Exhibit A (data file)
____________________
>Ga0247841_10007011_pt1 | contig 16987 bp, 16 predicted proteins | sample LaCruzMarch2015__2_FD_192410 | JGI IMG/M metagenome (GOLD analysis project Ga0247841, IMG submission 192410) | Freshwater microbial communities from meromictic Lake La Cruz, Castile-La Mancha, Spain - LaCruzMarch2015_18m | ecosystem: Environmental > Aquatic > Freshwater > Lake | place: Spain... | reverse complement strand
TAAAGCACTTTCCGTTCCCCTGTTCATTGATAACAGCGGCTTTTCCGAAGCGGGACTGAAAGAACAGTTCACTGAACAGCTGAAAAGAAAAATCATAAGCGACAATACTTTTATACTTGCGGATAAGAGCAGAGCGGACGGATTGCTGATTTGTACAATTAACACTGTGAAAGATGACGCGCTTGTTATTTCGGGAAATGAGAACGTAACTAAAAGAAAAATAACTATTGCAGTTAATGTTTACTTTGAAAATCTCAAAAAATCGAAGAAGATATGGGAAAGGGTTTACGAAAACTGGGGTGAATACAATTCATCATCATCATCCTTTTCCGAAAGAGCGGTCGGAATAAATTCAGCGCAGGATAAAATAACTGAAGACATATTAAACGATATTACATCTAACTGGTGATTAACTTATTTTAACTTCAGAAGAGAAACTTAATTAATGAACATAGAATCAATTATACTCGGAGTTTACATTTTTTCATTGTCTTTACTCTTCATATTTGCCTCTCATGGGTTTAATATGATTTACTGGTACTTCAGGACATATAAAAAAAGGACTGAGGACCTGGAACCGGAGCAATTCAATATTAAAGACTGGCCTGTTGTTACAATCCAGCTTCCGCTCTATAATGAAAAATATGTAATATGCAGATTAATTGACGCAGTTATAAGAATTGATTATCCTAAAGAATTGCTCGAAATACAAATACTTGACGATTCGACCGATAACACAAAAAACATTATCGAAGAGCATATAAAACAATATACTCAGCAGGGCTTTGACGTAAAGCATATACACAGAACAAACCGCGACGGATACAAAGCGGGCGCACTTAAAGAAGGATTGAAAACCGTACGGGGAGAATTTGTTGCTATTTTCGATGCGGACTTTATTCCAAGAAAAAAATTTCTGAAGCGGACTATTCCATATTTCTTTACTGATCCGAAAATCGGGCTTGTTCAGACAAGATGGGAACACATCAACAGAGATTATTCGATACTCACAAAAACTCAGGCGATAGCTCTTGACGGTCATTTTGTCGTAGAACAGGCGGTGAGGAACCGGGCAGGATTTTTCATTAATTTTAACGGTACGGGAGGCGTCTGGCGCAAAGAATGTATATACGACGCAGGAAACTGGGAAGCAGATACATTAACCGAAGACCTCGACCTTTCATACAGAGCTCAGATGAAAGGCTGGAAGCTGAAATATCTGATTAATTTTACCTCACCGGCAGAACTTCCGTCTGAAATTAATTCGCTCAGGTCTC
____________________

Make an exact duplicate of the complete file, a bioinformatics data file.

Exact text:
>Ga0247841_10007011_pt1 | contig 16987 bp, 16 predicted proteins | sample LaCruzMarch2015__2_FD_192410 | JGI IMG/M metagenome (GOLD analysis project Ga0247841, IMG submission 192410) | Freshwater microbial communities from meromictic Lake La Cruz, Castile-La Mancha, Spain - LaCruzMarch2015_18m | ecosystem: Environmental > Aquatic > Freshwater > Lake | place: Spain... | reverse complement strand
TAAAGCACTTTCCGTTCCCCTGTTCATTGATAACAGCGGCTTTTCCGAAGCGGGACTGAAAGAACAGTTCACTGAACAGCTGAAAAGAAAAATCATAAGCGACAATACTTTTATACTTGCGGATAAGAGCAGAGCGGACGGATTGCTGATTTGTACAATTAACACTGTGAAAGATGACGCGCTTGTTATTTCGGGAAATGAGAACGTAACTAAAAGAAAAATAACTATTGCAGTTAATGTTTACTTTGAAAATCTCAAAAAATCGAAGAAGATATGGGAAAGGGTTTACGAAAACTGGGGTGAATACAATTCATCATCATCATCCTTTTCCGAAAGAGCGGTCGGAATAAATTCAGCGCAGGATAAAATAACTGAAGACATATTAAACGATATTACATCTAACTGGTGATTAACTTATTTTAACTTCAGAAGAGAAACTTAATTAATGAACATAGAATCAATTATACTCGGAGTTTACATTTTTTCATTGTCTTTACTCTTCATATTTGCCTCTCATGGGTTTAATATGATTTACTGGTACTTCAGGACATATAAAAAAAGGACTGAGGACCTGGAACCGGAGCAATTCAATATTAAAGACTGGCCTGTTGTTACAATCCAGCTTCCGCTCTATAATGAAAAATATGTAATATGCAGATTAATTGACGCAGTTATAAGAATTGATTATCCTAAAGAATTGCTCGAAATACAAATACTTGACGATTCGACCGATAACACAAAAAACATTATCGAAGAGCATATAAAACAATATACTCAGCAGGGCTTTGACGTAAAGCATATACACAGAACAAACCGCGACGGATACAAAGCGGGCGCACTTAAAGAAGGATTGAAAACCGTACGGGGAGAATTTGTTGCTATTTTCGATGCGGACTTTATTCCAAGAAAAAAATTTCTGAAGCGGACTATTCCATATTTCTTTACTGATCCGAAAATCGGGCTTGTTCAGACAAGATGGGAACACATCAACAGAGATTATTCGATACTCACAAAAACTCAGGCGATAGCTCTTGACGGTCATTTTGTCGTAGAACAGGCGGTGAGGAACCGGGCAGGATTTTTCATTAATTTTAACGGTACGGGAGGCGTCTGGCGCAAAGAATGTATATACGACGCAGGAAACTGGGAAGCAGATACATTAACCGAAGACCTCGACCTTTCATACAGAGCTCAGATGAAAGGCTGGAAGCTGAAATATCTGATTAATTTTACCTCACCGGCAGAACTTCCGTCTGAAATTAATTCGCTCAGGTCTC